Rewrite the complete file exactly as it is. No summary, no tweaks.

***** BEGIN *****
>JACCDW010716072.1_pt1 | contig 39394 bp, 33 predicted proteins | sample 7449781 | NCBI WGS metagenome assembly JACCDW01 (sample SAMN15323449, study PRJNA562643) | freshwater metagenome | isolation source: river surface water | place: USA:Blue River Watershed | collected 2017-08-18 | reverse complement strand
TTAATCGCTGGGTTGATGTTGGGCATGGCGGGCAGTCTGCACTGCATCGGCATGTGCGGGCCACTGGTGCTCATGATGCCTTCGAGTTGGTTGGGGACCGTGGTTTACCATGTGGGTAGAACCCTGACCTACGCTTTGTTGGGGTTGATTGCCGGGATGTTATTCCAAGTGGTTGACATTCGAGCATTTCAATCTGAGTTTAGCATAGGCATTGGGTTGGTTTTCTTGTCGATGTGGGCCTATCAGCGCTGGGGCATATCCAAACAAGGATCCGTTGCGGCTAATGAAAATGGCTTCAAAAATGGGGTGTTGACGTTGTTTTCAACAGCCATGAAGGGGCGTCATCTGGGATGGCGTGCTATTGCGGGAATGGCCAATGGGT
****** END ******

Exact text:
>JACCDW010716072.1_pt1 | contig 39394 bp, 33 predicted proteins | sample 7449781 | NCBI WGS metagenome assembly JACCDW01 (sample SAMN15323449, study PRJNA562643) | freshwater metagenome | isolation source: river surface water | place: USA:Blue River Watershed | collected 2017-08-18 | reverse complement strand
TTAATCGCTGGGTTGATGTTGGGCATGGCGGGCAGTCTGCACTGCATCGGCATGTGCGGGCCACTGGTGCTCATGATGCCTTCGAGTTGGTTGGGGACCGTGGTTTACCATGTGGGTAGAACCCTGACCTACGCTTTGTTGGGGTTGATTGCCGGGATGTTATTCCAAGTGGTTGACATTCGAGCATTTCAATCTGAGTTTAGCATAGGCATTGGGTTGGTTTTCTTGTCGATGTGGGCCTATCAGCGCTGGGGCATATCCAAACAAGGATCCGTTGCGGCTAATGAAAATGGCTTCAAAAATGGGGTGTTGACGTTGTTTTCAACAGCCATGAAGGGGCGTCATCTGGGATGGCGTGCTATTGCGGGAATGGCCAATGGGT